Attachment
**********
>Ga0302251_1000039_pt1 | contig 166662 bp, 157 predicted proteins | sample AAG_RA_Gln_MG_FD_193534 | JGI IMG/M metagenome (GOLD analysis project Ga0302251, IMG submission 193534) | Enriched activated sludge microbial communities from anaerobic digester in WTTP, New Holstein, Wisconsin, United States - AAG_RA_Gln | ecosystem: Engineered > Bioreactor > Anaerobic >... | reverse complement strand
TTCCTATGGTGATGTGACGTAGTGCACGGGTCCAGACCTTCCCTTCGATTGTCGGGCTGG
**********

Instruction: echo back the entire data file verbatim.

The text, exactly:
>Ga0302251_1000039_pt1 | contig 166662 bp, 157 predicted proteins | sample AAG_RA_Gln_MG_FD_193534 | JGI IMG/M metagenome (GOLD analysis project Ga0302251, IMG submission 193534) | Enriched activated sludge microbial communities from anaerobic digester in WTTP, New Holstein, Wisconsin, United States - AAG_RA_Gln | ecosystem: Engineered > Bioreactor > Anaerobic >... | reverse complement strand
TTCCTATGGTGATGTGACGTAGTGCACGGGTCCAGACCTTCCCTTCGATTGTCGGGCTGG